Custom-made shower pans allow homeowners to build a shower pan of the preferred size, design and materials rather than utilize a less-than-ideal prefabricated shower pan or unit. Shower pan construction may be somewhat time consuming and require careful attention to details, but proper implementation of mortar, waterproof membrane and other materials will help to ensure that a lasting and high quality shower pan is created.
Things You'll Need
- 2 x 4s
- 2 x 10s
- Measuring tape
- Pencil or marker
- 16d nails
- Building paper
- Utility knife
- Staple gun
- Three-piece shower drain
- PVC cement
- Metal lath
- Metal cutting tool
- Waterproof membrane
- Socket wrench
- Tiling or other finish
- Tile cutters
- Silicone caulk
Prepare the site for the shower pan. Remove any materials necessary to expose the subfloor. Cut three lengths of 2 x 4 to fit at the shower threshold and nail them to floor joists and wall studs to form the curb. Fit 2 x 10s into stud bays to form a wall around the base of the shower.
Measure and cut building, felt or tar paper to fit the subfloor within the pan and staple it to the subfloor.
Install the bottom piece of the three-piece shower. Cut a hole in the building paper and glue the piece into the drain opening using PVC cement. Stuff a rag into the drain to block any mortar that could accidentally fall into the drain.
Calculate and mark the total required rise that the shower floor must exhibit to force drainage. The minimum required slope is 1/4 inch per every foot of horizontal distance. Measure the total distance between the center of the shower drain and the farthest wall and apply the minimum slope to this distance. Measure this distance up the wall, mark the spot and use a level to create a line at this height around the shower walls.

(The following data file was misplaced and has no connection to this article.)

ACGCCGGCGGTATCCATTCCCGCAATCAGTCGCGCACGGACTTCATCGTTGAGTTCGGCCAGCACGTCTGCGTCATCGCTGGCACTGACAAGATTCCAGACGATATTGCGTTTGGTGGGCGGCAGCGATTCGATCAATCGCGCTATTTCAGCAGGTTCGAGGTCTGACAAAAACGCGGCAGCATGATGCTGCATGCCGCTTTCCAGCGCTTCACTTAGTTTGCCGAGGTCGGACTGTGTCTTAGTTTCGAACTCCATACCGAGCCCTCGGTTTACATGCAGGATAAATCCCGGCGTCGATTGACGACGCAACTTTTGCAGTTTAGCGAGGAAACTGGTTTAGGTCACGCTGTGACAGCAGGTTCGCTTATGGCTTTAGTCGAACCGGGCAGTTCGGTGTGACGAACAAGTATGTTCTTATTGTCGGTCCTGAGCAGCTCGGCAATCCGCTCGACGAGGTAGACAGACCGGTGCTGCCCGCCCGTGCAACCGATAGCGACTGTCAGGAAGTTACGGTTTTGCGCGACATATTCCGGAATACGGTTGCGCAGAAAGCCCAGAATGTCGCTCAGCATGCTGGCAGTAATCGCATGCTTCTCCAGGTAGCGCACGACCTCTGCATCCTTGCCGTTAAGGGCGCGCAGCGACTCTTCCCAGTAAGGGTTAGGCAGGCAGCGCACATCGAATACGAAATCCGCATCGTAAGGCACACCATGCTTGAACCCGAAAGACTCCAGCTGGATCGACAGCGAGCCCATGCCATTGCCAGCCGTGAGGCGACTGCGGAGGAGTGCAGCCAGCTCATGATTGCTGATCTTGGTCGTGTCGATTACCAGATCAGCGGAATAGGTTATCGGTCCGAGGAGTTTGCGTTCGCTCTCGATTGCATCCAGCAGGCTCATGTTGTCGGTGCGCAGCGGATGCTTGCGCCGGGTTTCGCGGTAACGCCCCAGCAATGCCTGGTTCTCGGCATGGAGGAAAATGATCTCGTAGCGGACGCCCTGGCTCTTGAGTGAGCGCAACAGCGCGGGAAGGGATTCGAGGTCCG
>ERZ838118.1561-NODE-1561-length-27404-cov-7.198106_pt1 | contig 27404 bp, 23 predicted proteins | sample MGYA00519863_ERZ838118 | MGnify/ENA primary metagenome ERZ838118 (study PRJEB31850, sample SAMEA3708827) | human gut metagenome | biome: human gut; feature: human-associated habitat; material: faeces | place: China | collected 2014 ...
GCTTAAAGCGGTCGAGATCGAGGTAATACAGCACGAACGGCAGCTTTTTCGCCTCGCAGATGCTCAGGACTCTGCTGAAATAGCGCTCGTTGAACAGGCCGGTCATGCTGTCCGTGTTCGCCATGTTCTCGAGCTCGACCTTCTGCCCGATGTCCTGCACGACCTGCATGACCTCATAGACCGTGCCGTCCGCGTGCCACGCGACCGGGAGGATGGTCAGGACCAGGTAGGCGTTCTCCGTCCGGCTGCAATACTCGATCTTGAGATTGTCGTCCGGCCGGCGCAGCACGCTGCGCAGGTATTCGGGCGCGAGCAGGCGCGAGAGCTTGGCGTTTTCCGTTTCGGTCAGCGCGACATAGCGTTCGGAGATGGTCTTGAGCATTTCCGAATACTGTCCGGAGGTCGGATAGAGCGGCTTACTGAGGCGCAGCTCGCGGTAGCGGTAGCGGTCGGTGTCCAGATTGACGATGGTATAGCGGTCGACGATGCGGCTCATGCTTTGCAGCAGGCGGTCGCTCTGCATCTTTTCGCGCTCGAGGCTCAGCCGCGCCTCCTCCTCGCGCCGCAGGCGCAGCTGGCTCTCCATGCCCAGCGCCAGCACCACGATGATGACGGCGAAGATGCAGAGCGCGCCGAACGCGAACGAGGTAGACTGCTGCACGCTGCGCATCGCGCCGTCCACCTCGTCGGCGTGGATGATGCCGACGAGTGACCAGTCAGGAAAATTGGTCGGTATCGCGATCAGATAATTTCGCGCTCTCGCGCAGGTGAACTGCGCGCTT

Measure and cut metal lath to fit and staple it to the floor. Cut an opening for the drain, leaving 1/2 inch of space around the drain.
Prepare mortar for the pre-pan. Mix a thinset mortar to have a fairly dry consistency and consider using a polymer additive to increase mortar strength.
Create the mortar prepan. Pack mortar into the metal lath and build it up to reflect the planned slope. Once the rough shape has been achieved use a level or other straight-edge to finalize the slope. Hold the level so one end is at the drain and the other end is on the line drawn on the wall. Move the level around the perimeter, identifying and correcting any low or high spots. Use a wood float to smooth the surface. Let the mortar cure for at least a day before continuing.
Measure and cut waterproof membrane to fit the shower pan. Cut the membrane so several inches of membrane extend up the shower walls and up and over the curb. Cut small slits for each of the drain bolts and an opening for the drain.
Glue the waterproof membrane to the underlying surface using an adhesive suited for the specific membrane material.
Attach the middle drain piece to the portion of the drain that has been glued into the drain opening. Remove the rag from the drain opening. Place the middle drain piece atop the bottom piece, align the bolt holes and install the drain bolts. Tighten the drain bolts to create a watertight seal.
Prepare to create the mortar bed. Attach the top drain piece, the strainer, and adjust its height to reflect the planned mortar bed depth. The mortar bed should be at least 1 1/2 inches thick. Measure up the wall, mark the height the bed should reach and draw a level line around the shower perimeter. Prepare the mortar for this layer
Place enough mortar in the shower to make up about half of the planned mortar bed thickness.
Cut and place metal lath on top of the mortar.
Mortar the remainder of the bed. Create the rough shape of the bed before using a level to identify and correct any unevenness.
Finish the shower pan, curb and walls as desired. In many situations, tiling is the preferred finish. Lay the tiles for the floor in a thin layer of mortar, then attach metal lath to the curb, create a mortar bed and place tiles that have been cut to fit the curb. Once the tiles have been placed throughout the shower the entire unit should be grouted, cleaned and sealed -- and all joints or openings treated with silicone caulk.
- Ultimate Guide to Ceramic and Stone Tile; Creative Homeowner
- Ultimate Guide to Bathrooms; Fran J. Donegan
- Working with Tile; Tom Meehan, et al.
- Black & Decker Complete Guide to Plumbing; Creative Publishing International
- Photo Credit Thomas Northcut/Photodisc/Getty Images